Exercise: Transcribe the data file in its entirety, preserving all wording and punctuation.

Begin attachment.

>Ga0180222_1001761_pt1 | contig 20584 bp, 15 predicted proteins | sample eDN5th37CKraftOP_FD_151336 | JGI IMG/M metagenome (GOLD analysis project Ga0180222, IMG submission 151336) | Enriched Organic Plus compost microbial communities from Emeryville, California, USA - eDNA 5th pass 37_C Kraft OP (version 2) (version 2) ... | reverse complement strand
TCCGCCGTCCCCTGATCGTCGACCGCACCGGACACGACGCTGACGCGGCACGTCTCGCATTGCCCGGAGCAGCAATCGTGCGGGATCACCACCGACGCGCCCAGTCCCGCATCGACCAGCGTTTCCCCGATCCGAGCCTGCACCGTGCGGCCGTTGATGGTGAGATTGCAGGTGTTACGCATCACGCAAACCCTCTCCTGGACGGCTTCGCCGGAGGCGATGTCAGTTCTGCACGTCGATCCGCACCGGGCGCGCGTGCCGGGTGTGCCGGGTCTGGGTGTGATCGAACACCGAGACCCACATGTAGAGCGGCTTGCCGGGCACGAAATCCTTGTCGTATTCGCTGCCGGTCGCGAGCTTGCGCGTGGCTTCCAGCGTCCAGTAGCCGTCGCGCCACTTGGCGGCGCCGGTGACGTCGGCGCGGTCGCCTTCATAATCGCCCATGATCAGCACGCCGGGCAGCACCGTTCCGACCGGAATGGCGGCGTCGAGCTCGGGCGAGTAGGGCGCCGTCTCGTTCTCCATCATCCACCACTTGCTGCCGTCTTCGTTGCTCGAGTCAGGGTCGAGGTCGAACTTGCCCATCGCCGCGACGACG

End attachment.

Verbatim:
>Ga0180222_1001761_pt1 | contig 20584 bp, 15 predicted proteins | sample eDN5th37CKraftOP_FD_151336 | JGI IMG/M metagenome (GOLD analysis project Ga0180222, IMG submission 151336) | Enriched Organic Plus compost microbial communities from Emeryville, California, USA - eDNA 5th pass 37_C Kraft OP (version 2) (version 2) ... | reverse complement strand
TCCGCCGTCCCCTGATCGTCGACCGCACCGGACACGACGCTGACGCGGCACGTCTCGCATTGCCCGGAGCAGCAATCGTGCGGGATCACCACCGACGCGCCCAGTCCCGCATCGACCAGCGTTTCCCCGATCCGAGCCTGCACCGTGCGGCCGTTGATGGTGAGATTGCAGGTGTTACGCATCACGCAAACCCTCTCCTGGACGGCTTCGCCGGAGGCGATGTCAGTTCTGCACGTCGATCCGCACCGGGCGCGCGTGCCGGGTGTGCCGGGTCTGGGTGTGATCGAACACCGAGACCCACATGTAGAGCGGCTTGCCGGGCACGAAATCCTTGTCGTATTCGCTGCCGGTCGCGAGCTTGCGCGTGGCTTCCAGCGTCCAGTAGCCGTCGCGCCACTTGGCGGCGCCGGTGACGTCGGCGCGGTCGCCTTCATAATCGCCCATGATCAGCACGCCGGGCAGCACCGTTCCGACCGGAATGGCGGCGTCGAGCTCGGGCGAGTAGGGCGCCGTCTCGTTCTCCATCATCCACCACTTGCTGCCGTCTTCGTTGCTCGAGTCAGGGTCGAGGTCGAACTTGCCCATCGCCGCGACGACG